1 Answer | Add Yours
When he appears in the novel, Rinaldi functions as a literary foil, his characteristics contrasting and emphasizing Frederic's identity and personal traits. This is seen clearly in Chapter XXV when Frederic returns after having been wounded in battle. Rinaldi is in serious decline, the result of too much war and too much work. As a surgeon, during Frederic's absence Rinaldi has endured almost continuous physical and emotional stress in putting too many bodies back together. "This war is killing me," Rinaldi tells Frederic.
As Chapter XXV develops, the contrasts between Rinaldi and Frederic become clear. Rinaldi drinks a great deal and suggests he and Frederic get drunk together; recovering from jaundice, Frederic has sworn off drinking. Frederic tells his friend that he will have a drink with him, but he will not get drunk; he notices how much cognac Rinaldi pours for him, saying it is too much. Rinaldi's excessive drinking emphasizes Frederic's responsible abstinence. It also suggests that Frederic will not attempt to escape his own painful experiences by losing himself in alcohol. Rinaldi's weakness emphasizes Frederic's strength.
Rinaldi serves as Frederic's foil in another very significant way--his attitude toward women. When he attempts to discuss Catherine in sexual terms, Frederic stops him immediately. When Rinaldi persists, Frederic responds:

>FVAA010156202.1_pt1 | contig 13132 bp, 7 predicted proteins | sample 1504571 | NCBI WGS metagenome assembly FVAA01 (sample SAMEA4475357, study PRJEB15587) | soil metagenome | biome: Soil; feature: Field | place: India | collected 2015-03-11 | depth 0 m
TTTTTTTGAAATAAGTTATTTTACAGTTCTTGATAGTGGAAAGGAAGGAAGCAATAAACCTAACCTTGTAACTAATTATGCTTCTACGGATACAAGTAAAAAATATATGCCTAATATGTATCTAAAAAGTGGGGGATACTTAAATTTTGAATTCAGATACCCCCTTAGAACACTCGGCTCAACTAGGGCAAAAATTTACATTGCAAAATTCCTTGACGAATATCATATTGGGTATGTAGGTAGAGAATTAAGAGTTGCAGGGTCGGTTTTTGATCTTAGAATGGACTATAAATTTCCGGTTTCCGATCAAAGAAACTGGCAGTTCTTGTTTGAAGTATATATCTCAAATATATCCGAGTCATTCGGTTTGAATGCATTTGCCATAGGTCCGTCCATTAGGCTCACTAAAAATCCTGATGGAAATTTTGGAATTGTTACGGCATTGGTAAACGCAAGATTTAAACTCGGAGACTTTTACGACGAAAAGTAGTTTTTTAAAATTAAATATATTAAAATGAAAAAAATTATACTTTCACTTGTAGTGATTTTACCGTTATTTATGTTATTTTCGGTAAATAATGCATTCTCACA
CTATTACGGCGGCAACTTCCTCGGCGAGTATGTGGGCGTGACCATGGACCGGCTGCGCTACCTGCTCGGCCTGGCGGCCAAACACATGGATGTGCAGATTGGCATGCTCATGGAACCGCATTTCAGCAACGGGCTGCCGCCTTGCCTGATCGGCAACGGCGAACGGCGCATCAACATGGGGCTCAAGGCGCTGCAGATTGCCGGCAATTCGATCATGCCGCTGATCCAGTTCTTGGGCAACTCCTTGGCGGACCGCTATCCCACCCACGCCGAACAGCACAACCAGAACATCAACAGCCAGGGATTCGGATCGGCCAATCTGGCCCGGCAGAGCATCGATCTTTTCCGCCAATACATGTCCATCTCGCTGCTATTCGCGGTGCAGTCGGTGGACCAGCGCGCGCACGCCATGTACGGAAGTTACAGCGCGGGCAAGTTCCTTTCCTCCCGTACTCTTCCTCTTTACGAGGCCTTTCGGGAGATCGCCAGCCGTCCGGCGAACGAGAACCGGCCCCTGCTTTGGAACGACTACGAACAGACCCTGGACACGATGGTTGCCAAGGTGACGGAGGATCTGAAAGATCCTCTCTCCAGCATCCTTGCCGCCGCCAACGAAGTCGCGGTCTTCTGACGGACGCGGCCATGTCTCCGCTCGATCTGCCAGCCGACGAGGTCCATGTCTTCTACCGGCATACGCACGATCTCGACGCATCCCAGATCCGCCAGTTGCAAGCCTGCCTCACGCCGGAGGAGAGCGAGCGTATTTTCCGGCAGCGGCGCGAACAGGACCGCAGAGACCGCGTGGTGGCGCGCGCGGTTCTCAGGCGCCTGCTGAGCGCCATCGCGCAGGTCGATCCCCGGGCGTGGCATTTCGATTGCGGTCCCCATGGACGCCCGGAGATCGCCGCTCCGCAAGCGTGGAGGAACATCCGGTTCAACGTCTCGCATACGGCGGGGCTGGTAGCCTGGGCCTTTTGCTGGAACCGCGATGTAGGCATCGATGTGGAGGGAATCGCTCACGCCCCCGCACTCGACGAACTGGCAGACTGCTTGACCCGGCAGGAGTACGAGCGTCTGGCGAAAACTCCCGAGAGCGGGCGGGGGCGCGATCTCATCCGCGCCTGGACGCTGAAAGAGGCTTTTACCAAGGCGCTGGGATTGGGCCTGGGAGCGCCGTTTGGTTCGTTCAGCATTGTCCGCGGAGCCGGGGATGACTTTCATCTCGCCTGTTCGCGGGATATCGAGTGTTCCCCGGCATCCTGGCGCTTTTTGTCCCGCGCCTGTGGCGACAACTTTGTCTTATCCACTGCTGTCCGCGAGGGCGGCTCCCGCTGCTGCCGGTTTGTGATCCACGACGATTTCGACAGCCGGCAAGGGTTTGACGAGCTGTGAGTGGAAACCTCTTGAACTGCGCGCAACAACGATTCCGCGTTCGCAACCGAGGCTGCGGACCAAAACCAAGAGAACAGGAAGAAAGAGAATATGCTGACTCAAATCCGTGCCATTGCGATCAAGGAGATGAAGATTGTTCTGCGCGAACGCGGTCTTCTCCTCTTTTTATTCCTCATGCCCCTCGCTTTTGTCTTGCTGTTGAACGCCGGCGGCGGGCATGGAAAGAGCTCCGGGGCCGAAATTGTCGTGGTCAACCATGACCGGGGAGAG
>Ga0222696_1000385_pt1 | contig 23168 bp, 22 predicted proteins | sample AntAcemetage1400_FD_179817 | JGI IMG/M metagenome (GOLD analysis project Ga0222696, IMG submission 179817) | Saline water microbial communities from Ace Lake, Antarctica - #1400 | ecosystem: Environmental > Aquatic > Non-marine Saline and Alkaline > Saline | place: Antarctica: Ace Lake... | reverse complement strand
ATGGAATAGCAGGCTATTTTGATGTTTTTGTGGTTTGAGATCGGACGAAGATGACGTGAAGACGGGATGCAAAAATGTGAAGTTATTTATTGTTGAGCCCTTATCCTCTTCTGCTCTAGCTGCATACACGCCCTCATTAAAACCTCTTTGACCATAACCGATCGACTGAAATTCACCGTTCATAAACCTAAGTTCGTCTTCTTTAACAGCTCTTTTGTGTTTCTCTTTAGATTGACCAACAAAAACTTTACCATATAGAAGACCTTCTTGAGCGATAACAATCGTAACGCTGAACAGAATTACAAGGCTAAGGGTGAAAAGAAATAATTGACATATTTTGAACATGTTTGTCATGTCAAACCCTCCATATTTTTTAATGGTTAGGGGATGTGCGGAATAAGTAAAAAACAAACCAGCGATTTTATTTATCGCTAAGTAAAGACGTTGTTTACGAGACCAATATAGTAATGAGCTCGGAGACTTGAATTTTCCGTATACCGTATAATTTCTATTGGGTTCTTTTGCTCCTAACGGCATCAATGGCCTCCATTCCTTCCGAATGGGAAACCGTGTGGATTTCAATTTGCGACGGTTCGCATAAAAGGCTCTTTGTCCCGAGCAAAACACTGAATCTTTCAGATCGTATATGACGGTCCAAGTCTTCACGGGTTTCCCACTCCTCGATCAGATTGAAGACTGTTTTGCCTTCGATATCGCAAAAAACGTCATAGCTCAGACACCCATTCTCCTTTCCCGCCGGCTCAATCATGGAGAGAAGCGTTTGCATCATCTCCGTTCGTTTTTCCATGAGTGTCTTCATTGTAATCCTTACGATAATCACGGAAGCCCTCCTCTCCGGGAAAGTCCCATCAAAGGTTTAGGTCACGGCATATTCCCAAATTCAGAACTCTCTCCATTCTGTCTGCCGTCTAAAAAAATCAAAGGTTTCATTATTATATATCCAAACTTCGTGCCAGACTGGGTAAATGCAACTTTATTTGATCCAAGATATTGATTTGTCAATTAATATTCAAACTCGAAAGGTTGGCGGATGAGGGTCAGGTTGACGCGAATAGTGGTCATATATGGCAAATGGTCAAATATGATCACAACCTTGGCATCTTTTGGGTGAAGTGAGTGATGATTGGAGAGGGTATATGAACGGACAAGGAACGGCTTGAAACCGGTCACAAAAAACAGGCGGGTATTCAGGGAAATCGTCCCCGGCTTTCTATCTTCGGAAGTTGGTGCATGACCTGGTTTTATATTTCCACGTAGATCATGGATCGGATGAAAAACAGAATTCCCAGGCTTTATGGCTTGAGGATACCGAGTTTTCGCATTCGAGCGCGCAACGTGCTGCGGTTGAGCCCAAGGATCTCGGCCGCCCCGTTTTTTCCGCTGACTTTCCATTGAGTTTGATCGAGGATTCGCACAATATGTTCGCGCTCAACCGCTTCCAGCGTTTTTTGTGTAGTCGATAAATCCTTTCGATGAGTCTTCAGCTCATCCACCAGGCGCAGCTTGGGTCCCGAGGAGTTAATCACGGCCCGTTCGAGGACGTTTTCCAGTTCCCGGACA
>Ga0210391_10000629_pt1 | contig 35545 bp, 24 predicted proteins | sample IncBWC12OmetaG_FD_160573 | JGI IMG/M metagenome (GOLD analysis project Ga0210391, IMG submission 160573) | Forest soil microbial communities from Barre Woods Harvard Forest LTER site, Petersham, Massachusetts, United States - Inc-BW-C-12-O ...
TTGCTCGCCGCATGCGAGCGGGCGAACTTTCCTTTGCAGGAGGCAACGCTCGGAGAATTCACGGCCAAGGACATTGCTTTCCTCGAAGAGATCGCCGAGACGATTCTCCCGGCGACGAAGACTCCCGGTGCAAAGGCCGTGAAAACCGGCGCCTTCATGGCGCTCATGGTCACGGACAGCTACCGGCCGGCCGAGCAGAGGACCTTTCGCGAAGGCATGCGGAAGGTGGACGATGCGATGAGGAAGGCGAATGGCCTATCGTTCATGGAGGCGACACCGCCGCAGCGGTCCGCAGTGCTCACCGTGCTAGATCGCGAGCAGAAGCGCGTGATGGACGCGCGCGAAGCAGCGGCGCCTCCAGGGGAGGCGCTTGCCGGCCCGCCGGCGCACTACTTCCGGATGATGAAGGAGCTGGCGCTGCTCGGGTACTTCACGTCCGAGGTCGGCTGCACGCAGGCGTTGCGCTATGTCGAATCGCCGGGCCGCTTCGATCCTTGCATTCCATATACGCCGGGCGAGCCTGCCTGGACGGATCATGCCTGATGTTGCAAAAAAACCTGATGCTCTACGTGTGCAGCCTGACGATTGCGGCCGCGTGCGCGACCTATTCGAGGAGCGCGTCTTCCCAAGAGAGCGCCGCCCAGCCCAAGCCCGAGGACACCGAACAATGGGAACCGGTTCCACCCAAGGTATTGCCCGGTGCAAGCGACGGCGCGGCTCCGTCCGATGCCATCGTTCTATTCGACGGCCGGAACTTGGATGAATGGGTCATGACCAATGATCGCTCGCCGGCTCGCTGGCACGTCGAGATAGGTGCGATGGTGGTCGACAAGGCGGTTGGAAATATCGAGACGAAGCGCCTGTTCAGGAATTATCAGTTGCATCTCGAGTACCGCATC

Please shut up. If you want to be my friend, shut up.
Rinaldi understands Frederic's reaction:
All my life I encounter sacred subjects. But very few with you. I suppose you have them too.
This exchange with Rinaldi contrasting their feelings about sex shows the depth of Frederic's love for Catherine; she has become "sacred" to him. The contrast is further emphasized when Rinaldi explains that there are no "sacred subjects" for him; he feels no love or devotion as does Frederic.
In the final scene of the chapter, the contrast between Rinaldi and Frederic is further developed. Rinaldi makes an aggressive, unsuccessful effort to begin the old "priest baiting" with his companions. He fills his glass again and apologizes, saying he is "just a little crazy." He worries aloud about having contracted syphilis, but leaves to go into town where, no doubt, he will find another woman. Throughout this scene, Frederic plays the role of the peace maker, diffusing Rinaldi's aggression. He does not accompany Rinaldi into town; he remains behind to visit with the priest. As a foil, Rinaldi's life is one without purpose, emphasizing the changes that have occurred in Frederic's own life since falling in love with Catherine.
We’ve answered 302,537 questions. We can answer yours, too.Ask a question